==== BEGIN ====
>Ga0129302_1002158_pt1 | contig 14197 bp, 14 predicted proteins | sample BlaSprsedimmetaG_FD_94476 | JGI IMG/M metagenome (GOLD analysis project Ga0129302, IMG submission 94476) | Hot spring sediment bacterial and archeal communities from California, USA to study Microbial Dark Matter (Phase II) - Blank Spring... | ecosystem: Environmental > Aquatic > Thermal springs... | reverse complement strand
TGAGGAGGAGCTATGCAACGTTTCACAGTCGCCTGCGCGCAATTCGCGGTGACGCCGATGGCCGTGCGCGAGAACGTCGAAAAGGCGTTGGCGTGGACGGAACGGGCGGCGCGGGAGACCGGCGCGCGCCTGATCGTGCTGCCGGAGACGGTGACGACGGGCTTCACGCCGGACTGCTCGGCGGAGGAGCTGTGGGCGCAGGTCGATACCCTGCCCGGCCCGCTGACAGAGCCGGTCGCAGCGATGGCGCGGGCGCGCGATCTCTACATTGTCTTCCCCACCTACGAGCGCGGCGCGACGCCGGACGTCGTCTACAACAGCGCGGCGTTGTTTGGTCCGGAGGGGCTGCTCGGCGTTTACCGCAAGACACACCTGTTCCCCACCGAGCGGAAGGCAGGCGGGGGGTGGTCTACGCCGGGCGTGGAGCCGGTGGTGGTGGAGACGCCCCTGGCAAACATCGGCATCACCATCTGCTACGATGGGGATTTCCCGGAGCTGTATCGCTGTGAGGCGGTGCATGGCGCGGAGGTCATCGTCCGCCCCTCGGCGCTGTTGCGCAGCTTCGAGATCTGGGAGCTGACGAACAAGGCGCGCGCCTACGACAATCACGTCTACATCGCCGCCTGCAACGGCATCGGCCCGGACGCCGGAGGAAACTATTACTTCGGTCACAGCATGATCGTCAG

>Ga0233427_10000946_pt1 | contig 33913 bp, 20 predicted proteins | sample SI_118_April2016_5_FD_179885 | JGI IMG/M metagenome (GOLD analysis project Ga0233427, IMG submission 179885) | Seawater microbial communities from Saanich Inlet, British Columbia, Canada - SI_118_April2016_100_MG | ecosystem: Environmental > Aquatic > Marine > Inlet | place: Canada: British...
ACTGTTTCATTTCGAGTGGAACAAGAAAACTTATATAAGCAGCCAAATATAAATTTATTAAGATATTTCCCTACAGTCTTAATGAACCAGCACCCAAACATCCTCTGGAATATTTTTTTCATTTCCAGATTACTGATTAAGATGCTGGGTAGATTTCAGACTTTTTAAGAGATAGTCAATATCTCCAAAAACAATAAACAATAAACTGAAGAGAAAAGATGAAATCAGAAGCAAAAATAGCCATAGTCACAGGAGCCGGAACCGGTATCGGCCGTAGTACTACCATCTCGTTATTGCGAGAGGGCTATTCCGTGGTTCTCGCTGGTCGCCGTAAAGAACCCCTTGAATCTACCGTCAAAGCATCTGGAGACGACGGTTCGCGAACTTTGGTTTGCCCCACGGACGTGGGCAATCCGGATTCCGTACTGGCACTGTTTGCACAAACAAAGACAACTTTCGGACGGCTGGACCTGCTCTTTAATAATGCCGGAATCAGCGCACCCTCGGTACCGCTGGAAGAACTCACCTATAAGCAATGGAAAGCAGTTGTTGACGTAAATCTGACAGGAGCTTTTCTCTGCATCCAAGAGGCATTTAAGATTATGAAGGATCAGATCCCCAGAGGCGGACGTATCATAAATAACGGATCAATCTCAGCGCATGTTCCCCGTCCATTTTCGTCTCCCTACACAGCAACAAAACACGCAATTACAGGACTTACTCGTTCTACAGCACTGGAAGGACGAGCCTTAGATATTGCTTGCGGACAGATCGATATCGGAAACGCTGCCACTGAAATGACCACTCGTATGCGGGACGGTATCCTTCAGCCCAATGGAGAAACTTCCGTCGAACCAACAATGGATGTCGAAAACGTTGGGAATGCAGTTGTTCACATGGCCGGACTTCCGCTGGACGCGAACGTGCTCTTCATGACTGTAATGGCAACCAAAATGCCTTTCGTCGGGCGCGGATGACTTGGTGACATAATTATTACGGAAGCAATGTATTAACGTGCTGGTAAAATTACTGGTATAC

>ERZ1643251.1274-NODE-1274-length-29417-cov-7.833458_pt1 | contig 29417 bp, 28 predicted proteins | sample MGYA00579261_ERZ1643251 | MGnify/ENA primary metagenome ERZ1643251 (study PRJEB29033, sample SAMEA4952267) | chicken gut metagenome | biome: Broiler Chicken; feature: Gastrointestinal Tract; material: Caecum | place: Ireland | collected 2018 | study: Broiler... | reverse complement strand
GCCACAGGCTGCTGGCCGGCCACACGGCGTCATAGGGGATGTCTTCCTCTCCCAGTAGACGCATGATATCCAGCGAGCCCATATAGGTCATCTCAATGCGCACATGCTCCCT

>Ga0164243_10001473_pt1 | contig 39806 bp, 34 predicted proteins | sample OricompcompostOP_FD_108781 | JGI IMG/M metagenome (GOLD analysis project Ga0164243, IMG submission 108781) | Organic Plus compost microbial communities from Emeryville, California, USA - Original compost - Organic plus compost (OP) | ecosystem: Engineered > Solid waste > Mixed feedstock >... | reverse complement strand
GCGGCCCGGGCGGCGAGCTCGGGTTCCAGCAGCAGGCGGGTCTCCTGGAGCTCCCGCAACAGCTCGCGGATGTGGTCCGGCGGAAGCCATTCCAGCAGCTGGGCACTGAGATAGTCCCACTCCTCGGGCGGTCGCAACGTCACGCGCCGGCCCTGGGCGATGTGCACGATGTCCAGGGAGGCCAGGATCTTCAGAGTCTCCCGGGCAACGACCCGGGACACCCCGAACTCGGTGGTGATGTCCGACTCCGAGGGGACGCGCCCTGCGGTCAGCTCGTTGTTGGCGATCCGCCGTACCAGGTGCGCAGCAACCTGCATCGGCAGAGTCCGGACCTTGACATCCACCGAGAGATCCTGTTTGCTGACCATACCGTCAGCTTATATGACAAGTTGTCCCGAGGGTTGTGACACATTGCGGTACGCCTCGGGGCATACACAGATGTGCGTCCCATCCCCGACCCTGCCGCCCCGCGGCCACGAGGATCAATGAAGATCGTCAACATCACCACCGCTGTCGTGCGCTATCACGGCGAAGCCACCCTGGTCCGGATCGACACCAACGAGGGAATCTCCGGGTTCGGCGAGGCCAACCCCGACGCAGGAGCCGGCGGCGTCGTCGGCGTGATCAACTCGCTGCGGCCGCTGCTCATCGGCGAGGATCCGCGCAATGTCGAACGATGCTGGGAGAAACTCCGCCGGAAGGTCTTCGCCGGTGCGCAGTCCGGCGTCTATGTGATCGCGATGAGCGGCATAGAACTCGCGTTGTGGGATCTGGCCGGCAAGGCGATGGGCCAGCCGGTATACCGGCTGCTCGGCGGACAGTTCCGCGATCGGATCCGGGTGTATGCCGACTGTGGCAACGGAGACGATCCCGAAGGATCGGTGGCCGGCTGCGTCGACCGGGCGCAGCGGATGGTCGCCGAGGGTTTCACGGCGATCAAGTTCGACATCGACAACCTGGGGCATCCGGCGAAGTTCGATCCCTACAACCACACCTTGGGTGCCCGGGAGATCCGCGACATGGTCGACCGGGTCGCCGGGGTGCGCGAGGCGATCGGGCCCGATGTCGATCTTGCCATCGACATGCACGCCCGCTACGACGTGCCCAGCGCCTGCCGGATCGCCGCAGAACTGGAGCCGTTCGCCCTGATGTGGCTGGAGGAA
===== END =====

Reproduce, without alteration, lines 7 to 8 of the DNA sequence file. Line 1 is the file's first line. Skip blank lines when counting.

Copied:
>Ga0164243_10001473_pt1 | contig 39806 bp, 34 predicted proteins | sample OricompcompostOP_FD_108781 | JGI IMG/M metagenome (GOLD analysis project Ga0164243, IMG submission 108781) | Organic Plus compost microbial communities from Emeryville, California, USA - Original compost - Organic plus compost (OP) | ecosystem: Engineered > Solid waste > Mixed feedstock >... | reverse complement strand
GCGGCCCGGGCGGCGAGCTCGGGTTCCAGCAGCAGGCGGGTCTCCTGGAGCTCCCGCAACAGCTCGCGGATGTGGTCCGGCGGAAGCCATTCCAGCAGCTGGGCACTGAGATAGTCCCACTCCTCGGGCGGTCGCAACGTCACGCGCCGGCCCTGGGCGATGTGCACGATGTCCAGGGAGGCCAGGATCTTCAGAGTCTCCCGGGCAACGACCCGGGACACCCCGAACTCGGTGGTGATGTCCGACTCCGAGGGGACGCGCCCTGCGGTCAGCTCGTTGTTGGCGATCCGCCGTACCAGGTGCGCAGCAACCTGCATCGGCAGAGTCCGGACCTTGACATCCACCGAGAGATCCTGTTTGCTGACCATACCGTCAGCTTATATGACAAGTTGTCCCGAGGGTTGTGACACATTGCGGTACGCCTCGGGGCATACACAGATGTGCGTCCCATCCCCGACCCTGCCGCCCCGCGGCCACGAGGATCAATGAAGATCGTCAACATCACCACCGCTGTCGTGCGCTATCACGGCGAAGCCACCCTGGTCCGGATCGACACCAACGAGGGAATCTCCGGGTTCGGCGAGGCCAACCCCGACGCAGGAGCCGGCGGCGTCGTCGGCGTGATCAACTCGCTGCGGCCGCTGCTCATCGGCGAGGATCCGCGCAATGTCGAACGATGCTGGGAGAAACTCCGCCGGAAGGTCTTCGCCGGTGCGCAGTCCGGCGTCTATGTGATCGCGATGAGCGGCATAGAACTCGCGTTGTGGGATCTGGCCGGCAAGGCGATGGGCCAGCCGGTATACCGGCTGCTCGGCGGACAGTTCCGCGATCGGATCCGGGTGTATGCCGACTGTGGCAACGGAGACGATCCCGAAGGATCGGTGGCCGGCTGCGTCGACCGGGCGCAGCGGATGGTCGCCGAGGGTTTCACGGCGATCAAGTTCGACATCGACAACCTGGGGCATCCGGCGAAGTTCGATCCCTACAACCACACCTTGGGTGCCCGGGAGATCCGCGACATGGTCGACCGGGTCGCCGGGGTGCGCGAGGCGATCGGGCCCGATGTCGATCTTGCCATCGACATGCACGCCCGCTACGACGTGCCCAGCGCCTGCCGGATCGCCGCAGAACTGGAGCCGTTCGCCCTGATGTGGCTGGAGGAA